Imagine how surprised Robbin and I were when we got a phone call from Mike Rivas yesterday informing us that a heifer we raised was judged as the champion in the Commercial Bred Heifer Division. Frankly, we had forgotten all about her, one of two we sold last year after they were weaned to be entered in this year’s fair competition as bred heifers.
“Buttercup” didn’t make our cut for replacement heifers because she was a little younger than the rest. Our sincere congratulations go to Kyle “Mitchell” Davis who has been working with her since May 2018 and overcome any size constraints due to her age. She will sell at the fair this afternoon. Thanks Kyle.
With evening G & Ts
we will stare
across the creek
at black hills,
white ash remains
cut by cowtrails—
pink phos-chek trim
between blond dry feed
until it rains
until it rains
We map the burn,
watch the weather,
hope for ground soft-enough
to drive steel posts
for five barbed strands
of Red Brand
because good fences
make better neighbors
for a long time.
Ashes, white on black
slopes, drought-dead Blue Oaks, final
portraits of a fire.
It’s black early yet,
few lanterns glowing
across the quiet canyon,
drought-killed Blue Oaks:
in the rock-hard ground.
The wind will turn
the burnt to gray
until the rains
bring a fresh green
we can change.
It could have been several thousand acres of fences and feed. Robbin, Bob and I thank the entire CalFire crew for their professionalism, the pilots for their impressive air support, the dozer operators cutting breaks and blading existing tracks in the dark for what seemed to be well-over a dozen 4×4 engines, the water tenders and the often-overlooked hand crews with boots that still remain on our otherwise inaccessible ground. It was impressive. Thank you all!
Click photos to enlarge.
Double click to see CalFire personnel in upper left hand corner. 1 mile hose lay.
7:00 p.m.: 756 acres, 80% contained
Air support concentrating in the canyon across from the house, in the form of a turbo-prop tanker and helicopter, returned mid-day as winds picked up. Obvious concern was burning parts of Blue Oaks rolling down the north slope to the bottom of the canyon and igniting dry feed on the opposing south slope. More paint was laid at the bottom of the south slope while the helicopter dumped water on dead Blue Oaks that remained burning.
The real heroes are the many hand crews who have encompassed the burn with a 4-6 foot space cleared manually. Though there are 3 dozers still on the scene, they are limited to existing roads due to our mostly inaccessible terrain.
Meanwhile, we’re staying out of their way.
The fire started on the neighbor’s about 2:00 p.m.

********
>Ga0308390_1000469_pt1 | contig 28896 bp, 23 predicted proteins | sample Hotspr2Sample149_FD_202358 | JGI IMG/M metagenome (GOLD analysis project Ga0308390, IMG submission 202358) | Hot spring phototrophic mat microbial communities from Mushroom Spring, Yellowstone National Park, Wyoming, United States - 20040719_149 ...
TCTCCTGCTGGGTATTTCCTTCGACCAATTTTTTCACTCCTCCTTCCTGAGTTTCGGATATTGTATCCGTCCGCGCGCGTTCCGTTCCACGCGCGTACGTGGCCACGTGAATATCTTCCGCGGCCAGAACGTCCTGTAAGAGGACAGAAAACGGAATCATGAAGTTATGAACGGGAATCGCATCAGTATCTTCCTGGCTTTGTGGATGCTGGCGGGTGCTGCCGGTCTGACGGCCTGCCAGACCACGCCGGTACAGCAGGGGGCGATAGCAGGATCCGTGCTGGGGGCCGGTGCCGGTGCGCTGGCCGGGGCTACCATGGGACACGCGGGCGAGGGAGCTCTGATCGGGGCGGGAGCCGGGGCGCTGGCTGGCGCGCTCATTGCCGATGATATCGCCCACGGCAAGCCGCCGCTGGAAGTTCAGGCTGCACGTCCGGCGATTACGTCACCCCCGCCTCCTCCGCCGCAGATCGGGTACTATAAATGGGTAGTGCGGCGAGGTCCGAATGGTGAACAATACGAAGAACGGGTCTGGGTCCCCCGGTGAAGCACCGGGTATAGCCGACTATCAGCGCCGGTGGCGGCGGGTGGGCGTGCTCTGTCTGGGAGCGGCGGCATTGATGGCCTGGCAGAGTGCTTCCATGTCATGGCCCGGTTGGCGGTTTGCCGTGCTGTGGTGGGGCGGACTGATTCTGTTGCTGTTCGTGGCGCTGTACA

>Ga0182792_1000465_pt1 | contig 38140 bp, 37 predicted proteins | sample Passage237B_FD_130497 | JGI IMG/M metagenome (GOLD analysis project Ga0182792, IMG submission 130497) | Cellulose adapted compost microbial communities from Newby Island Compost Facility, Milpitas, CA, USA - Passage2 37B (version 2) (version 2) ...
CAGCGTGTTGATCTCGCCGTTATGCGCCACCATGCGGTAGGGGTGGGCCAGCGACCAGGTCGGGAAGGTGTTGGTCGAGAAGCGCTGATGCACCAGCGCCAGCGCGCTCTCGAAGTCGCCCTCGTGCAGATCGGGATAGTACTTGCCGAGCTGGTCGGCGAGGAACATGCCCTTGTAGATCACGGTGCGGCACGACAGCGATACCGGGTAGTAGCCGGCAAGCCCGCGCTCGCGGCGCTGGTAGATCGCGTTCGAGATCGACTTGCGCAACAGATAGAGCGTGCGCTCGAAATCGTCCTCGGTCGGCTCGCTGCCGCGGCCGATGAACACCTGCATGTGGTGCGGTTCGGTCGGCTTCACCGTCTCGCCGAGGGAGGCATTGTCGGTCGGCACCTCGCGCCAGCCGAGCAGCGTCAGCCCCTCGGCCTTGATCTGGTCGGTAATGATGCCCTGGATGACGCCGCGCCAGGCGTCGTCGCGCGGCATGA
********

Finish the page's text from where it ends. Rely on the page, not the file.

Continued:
Blading a road for 4×4 engines on the west flank at 7:10 p.m..
Last phos-chek dropped at 8:00 p.m. on our place. Hand crews and air support, planes and helicopters, kept the fire contained.
Coming off the mountain at 10:00 p.m. Dead Blue Oaks, as a result of the four-year drought, burning.
CalFire Incident: “Creek Fire”, 600 acres.
As in the past, we record our first Wagyu X calf and first Angus calf born as part of the age and source verification process necessary for the buyers of our calves to market them for export and domestically. Though born on August 28, 2019 to first-calf heifer 8144, I hesitated to post it because it arrived two weeks early. We had another Wagyu X calf born prematurely this year on August 14th to live only a couple of days.
It’s not unusual to lose the first calf born to a first-calf heifer when social urges outweigh maternal instincts, the calf too often left alone and subject to predating coyotes and eagles. Once a couple of calves are on the ground, the heifers begin to form nurseries. This morning another calf was born prematurely. It’s survival appears doubtful.
We put the Wagyu bulls out on December 13, 2018. With a nine-month pregnancy, due date for our first-calf heifers is September 15th, give or take a week. Quick to confirm that there were no other bulls anywhere near our first-calf heifers to produce a calf at this time, we’re left with a mystery.
We’ve read recently that unusually hot weather can shorten bovine pregnancies. Even though the rest of the U.S. has had a miserably hot summer, our summer has been relatively mild with the usual week to ten-day spells of temperatures above 105˚. Another factor may be that some Angus bull breeders are pushing for ‘calving ease’ bulls by selecting genetics for shorter pregnancies to produce lighter calves. Our Angus heifers may have these genes.
We have no answers, watching our heifers closely.